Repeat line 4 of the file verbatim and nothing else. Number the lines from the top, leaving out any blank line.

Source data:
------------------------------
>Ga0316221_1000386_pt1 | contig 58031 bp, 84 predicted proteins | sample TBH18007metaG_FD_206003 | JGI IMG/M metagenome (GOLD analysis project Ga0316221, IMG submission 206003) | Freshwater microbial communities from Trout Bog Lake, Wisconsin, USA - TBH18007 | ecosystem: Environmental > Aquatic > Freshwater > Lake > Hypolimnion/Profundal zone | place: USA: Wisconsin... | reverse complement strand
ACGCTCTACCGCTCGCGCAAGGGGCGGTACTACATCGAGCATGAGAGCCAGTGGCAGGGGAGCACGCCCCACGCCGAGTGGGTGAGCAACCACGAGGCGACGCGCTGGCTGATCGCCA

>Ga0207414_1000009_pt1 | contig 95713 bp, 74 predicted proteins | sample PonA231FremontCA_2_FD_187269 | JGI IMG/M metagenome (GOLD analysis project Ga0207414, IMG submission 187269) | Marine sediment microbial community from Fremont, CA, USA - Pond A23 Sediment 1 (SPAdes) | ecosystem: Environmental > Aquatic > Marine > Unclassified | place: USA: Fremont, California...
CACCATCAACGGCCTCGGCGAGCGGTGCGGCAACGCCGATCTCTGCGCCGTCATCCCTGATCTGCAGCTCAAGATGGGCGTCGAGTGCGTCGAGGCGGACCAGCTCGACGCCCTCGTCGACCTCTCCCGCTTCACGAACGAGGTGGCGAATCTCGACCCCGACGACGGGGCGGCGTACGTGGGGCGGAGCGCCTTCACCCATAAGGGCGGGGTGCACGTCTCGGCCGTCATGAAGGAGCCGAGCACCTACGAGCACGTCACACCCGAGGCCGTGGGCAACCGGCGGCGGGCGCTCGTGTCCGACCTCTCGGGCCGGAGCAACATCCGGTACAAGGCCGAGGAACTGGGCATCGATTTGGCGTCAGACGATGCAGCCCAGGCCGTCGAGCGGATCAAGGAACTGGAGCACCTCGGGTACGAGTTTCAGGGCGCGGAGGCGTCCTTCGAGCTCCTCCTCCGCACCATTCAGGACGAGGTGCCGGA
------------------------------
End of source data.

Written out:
CACCATCAACGGCCTCGGCGAGCGGTGCGGCAACGCCGATCTCTGCGCCGTCATCCCTGATCTGCAGCTCAAGATGGGCGTCGAGTGCGTCGAGGCGGACCAGCTCGACGCCCTCGTCGACCTCTCCCGCTTCACGAACGAGGTGGCGAATCTCGACCCCGACGACGGGGCGGCGTACGTGGGGCGGAGCGCCTTCACCCATAAGGGCGGGGTGCACGTCTCGGCCGTCATGAAGGAGCCGAGCACCTACGAGCACGTCACACCCGAGGCCGTGGGCAACCGGCGGCGGGCGCTCGTGTCCGACCTCTCGGGCCGGAGCAACATCCGGTACAAGGCCGAGGAACTGGGCATCGATTTGGCGTCAGACGATGCAGCCCAGGCCGTCGAGCGGATCAAGGAACTGGAGCACCTCGGGTACGAGTTTCAGGGCGCGGAGGCGTCCTTCGAGCTCCTCCTCCGCACCATTCAGGACGAGGTGCCGGA